Women’s group seeks to help students dealing with loss


(From left) Jesica Rapier, a clinical psychology graduate student, and Mansi Mehta, a clinical psychology graduate student, are two founding members of a new on-campus women’s grief and loss group.

Michael Lopick

The Psychology department will be forming a group to help female students deal with the loss of loved ones and the grieving process.


“College is the time when most students start experiencing their first loss,” said Jesica Rapier, one of two psychology graduate students heading the group. “Given the added stress of college, such as being away from home and established support systems, dealing with loss can be very difficult.”


Up to 30 percent of college undergraduates can be in the process of grieving, according to a 2011 study published by David Balk, director of the Department of Health and Nutrition Sciences at Brooklyn College of the City University. Balk’s research also addressed common myths linked to gender and how students experience loss.

Balk found that women are often perceived as better managers of their emotions which causes people to step back and let them process their feelings alone. When women do speak up, Balk noted they might be labeled as “needy” or “overly emotional.”


Rapier believes the Women’s Grief and Loss Group will help members dispel these myths and learn to find their voices as they struggle with loss.


“There are myths about grieving specific to women, like women handling their emotions better,” Rapier said. “The truth is, most suffer their grief in silence, and it has a huge impact on every aspect of their lives.”

The group will meet once a week for six weeks. Sessions begin with the creation of new group and personal missions. These are meant to help guide the group’s progress and outline what individual members hope to accomplish.

Every week, the group will cover a different topic such as the “myths of grieving” to focus the group’s discussion, Rapier said.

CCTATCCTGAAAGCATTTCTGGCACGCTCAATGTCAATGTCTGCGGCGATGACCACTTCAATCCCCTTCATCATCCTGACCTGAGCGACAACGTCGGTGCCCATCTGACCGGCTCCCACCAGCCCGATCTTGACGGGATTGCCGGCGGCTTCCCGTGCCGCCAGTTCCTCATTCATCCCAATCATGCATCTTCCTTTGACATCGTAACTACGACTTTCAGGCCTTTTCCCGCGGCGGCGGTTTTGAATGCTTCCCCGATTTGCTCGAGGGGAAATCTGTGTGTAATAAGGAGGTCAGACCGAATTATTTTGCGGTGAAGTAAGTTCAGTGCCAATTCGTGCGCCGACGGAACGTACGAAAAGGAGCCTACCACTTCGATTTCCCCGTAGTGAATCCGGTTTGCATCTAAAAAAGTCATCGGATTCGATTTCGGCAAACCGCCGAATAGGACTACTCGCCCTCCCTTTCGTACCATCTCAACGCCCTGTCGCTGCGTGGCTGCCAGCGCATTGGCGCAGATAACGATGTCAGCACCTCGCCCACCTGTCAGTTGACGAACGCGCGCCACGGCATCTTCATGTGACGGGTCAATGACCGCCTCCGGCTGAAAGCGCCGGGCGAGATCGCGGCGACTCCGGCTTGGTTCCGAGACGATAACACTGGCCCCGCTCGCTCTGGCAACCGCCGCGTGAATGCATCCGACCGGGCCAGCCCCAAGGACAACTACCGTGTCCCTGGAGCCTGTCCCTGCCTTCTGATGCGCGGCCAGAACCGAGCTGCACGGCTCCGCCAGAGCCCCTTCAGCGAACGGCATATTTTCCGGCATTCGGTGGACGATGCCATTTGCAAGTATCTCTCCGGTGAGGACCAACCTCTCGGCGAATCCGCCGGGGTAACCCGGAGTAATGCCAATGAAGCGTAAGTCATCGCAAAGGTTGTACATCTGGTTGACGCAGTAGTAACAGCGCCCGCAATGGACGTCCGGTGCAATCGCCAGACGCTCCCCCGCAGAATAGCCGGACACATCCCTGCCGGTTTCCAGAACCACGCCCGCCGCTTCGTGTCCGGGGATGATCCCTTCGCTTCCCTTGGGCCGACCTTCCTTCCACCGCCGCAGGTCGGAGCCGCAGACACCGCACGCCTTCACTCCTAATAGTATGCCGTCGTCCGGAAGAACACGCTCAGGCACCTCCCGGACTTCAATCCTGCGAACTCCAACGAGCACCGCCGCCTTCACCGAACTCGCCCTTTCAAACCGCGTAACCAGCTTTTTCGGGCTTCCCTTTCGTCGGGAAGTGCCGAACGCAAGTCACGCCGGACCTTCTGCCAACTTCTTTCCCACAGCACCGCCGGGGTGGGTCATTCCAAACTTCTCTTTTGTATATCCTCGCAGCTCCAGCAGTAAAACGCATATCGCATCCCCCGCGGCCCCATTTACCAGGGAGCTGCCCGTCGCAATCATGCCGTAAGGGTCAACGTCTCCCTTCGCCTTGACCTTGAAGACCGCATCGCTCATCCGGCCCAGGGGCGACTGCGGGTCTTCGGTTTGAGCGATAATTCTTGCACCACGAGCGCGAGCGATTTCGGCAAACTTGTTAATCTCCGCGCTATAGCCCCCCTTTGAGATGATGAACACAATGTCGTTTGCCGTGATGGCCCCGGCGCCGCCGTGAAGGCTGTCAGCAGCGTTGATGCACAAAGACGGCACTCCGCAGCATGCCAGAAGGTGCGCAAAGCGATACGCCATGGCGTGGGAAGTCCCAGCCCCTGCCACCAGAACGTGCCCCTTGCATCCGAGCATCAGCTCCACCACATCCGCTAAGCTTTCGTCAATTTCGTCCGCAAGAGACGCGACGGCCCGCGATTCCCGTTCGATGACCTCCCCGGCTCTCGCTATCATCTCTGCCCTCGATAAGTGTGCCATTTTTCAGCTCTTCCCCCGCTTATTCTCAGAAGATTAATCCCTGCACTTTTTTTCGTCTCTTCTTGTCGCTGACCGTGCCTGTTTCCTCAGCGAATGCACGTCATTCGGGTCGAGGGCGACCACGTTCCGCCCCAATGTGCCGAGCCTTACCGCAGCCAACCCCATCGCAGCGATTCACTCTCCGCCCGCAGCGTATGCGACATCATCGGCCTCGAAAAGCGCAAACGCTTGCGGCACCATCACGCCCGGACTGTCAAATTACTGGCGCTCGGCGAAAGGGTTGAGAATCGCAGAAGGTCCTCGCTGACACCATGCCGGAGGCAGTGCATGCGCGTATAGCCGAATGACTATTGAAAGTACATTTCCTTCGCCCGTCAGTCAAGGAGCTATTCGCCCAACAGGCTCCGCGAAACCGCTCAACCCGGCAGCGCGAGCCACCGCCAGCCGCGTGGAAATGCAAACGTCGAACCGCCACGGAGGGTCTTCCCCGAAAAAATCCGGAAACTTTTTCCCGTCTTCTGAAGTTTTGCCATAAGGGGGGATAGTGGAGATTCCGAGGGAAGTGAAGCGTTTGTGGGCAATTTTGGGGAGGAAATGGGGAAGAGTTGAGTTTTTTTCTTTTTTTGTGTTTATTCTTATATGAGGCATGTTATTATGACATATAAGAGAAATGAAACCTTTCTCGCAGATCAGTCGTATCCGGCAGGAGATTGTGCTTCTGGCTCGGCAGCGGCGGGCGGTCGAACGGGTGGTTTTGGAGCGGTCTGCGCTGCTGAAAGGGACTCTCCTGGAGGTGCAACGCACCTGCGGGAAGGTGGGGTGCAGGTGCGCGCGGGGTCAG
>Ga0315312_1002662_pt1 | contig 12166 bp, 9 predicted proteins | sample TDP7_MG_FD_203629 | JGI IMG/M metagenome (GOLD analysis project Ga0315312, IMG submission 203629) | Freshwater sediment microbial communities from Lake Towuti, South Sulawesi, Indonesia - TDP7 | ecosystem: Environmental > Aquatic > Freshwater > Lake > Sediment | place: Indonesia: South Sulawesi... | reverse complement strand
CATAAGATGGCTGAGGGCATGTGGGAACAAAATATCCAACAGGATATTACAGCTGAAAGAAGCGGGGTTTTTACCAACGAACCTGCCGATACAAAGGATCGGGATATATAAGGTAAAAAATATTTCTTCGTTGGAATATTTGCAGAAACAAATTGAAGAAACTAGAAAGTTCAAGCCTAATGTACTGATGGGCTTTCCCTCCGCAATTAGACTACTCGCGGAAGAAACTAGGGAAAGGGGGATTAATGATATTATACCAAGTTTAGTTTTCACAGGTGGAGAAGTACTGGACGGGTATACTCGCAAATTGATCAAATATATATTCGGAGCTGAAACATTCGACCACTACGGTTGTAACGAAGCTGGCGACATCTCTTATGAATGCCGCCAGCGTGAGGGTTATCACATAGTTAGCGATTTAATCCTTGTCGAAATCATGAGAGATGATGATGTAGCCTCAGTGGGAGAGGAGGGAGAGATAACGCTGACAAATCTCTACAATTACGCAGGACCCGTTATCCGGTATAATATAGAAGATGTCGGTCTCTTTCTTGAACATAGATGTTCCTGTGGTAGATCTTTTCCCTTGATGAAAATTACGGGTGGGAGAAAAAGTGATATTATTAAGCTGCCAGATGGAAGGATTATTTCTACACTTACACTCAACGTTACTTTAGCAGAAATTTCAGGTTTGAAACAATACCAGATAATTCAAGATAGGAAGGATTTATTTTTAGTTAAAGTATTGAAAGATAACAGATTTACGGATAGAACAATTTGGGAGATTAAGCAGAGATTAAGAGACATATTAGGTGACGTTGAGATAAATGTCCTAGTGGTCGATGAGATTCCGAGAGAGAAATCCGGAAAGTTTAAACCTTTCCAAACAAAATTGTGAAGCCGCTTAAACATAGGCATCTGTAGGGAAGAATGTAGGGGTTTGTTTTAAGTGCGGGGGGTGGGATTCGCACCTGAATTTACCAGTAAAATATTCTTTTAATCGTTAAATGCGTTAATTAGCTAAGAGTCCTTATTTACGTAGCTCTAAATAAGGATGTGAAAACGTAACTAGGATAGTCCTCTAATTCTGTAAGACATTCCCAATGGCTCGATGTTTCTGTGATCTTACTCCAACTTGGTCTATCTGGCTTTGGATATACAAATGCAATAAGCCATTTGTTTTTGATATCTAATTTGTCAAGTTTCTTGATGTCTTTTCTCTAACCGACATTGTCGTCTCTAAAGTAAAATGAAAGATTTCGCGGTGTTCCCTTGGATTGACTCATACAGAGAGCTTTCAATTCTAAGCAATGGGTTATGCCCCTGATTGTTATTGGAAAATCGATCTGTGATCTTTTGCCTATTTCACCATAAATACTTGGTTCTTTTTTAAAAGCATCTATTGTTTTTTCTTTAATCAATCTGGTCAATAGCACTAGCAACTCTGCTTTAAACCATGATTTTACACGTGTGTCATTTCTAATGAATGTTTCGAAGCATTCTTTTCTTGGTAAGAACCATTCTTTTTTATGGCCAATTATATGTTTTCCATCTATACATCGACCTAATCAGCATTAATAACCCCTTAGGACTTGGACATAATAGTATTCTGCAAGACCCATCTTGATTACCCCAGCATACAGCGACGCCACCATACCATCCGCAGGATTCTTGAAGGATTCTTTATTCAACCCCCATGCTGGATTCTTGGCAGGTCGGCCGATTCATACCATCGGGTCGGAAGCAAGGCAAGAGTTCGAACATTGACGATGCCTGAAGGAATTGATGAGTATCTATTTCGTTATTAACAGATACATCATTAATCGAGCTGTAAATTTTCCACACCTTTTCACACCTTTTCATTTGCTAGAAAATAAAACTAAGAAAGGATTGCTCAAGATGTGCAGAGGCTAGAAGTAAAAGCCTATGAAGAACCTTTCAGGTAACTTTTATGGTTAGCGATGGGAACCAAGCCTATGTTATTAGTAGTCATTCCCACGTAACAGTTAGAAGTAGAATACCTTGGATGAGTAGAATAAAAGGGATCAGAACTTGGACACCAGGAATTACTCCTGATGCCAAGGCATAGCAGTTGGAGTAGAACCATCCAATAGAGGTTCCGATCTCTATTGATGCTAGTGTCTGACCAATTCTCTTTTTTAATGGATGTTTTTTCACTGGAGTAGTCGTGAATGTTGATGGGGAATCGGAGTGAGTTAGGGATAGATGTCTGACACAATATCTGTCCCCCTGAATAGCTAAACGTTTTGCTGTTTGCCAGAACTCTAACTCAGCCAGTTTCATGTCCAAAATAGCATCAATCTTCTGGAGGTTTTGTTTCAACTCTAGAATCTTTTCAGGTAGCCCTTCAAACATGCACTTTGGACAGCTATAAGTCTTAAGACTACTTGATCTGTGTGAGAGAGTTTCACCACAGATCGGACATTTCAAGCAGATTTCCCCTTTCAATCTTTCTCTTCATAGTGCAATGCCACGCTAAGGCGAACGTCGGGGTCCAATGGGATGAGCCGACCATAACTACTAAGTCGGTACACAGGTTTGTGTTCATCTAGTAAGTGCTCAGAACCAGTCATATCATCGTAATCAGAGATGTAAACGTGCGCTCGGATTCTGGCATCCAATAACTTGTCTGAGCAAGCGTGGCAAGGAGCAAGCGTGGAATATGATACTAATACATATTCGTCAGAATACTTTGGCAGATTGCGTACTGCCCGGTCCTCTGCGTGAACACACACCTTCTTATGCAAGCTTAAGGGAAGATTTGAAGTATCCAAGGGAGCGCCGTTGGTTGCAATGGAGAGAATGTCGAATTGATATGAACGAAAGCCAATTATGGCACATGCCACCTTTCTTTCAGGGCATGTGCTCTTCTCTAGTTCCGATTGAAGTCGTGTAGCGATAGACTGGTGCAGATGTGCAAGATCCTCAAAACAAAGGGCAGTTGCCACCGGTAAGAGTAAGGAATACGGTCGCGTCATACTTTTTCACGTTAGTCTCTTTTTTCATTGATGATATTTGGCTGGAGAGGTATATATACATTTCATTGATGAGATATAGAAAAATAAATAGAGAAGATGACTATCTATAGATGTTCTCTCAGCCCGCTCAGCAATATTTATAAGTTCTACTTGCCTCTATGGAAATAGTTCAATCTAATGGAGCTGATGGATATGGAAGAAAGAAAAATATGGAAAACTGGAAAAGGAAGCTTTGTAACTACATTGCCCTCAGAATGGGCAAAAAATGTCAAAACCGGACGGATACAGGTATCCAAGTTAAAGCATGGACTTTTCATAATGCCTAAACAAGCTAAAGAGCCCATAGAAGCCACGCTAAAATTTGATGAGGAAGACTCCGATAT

Members will be asked to bring a poem, song or other piece of literature they find meaningful each week to be used at the conclusion of the session.

Throughout the six weeks, members will put down their thoughts and feelings in a journal provided to them. The journals act as a way for members to organize their thoughts and prepare for sessions.

Madeline VonStein, a sophomore global communication major, was curious about the group and believed that it has potential to help other students through tough times.

“I very recently lost a family member, and I had a hard time expressing myself to friends and family,” she said. “I think a group like that could’ve helped me open up. It’s weird, but it can be a lot easier to talk about hard things with people you don’t know.”

Nickie Myers, a sophomore art education major, believes having an all-female group will make members feel at ease and let down their guard.

“I don’t think it would be impossible to open up in front of guys,” she said, “ but knowing that everyone there shares a similar perspective to mine would make me feel much more comfortable.”

Students interested in participating in the group can contact Raiper or another graduate assistant who will then interview them to see if they would be appropriate for the group.  

After the short interview, students will be asked to fill out paperwork to determine if they are appropriate for the group. Then, the student will be contacted if they are accepted.


“It is our hope that we can help these women move through their grief and live in this new world, while still leading their lives as they had before the loss,” Rapier said. “Grieving people often feel like they don’t need therapy, but they need support, and that’s what we hope to offer.”

Contact Michael Lopick at [email protected].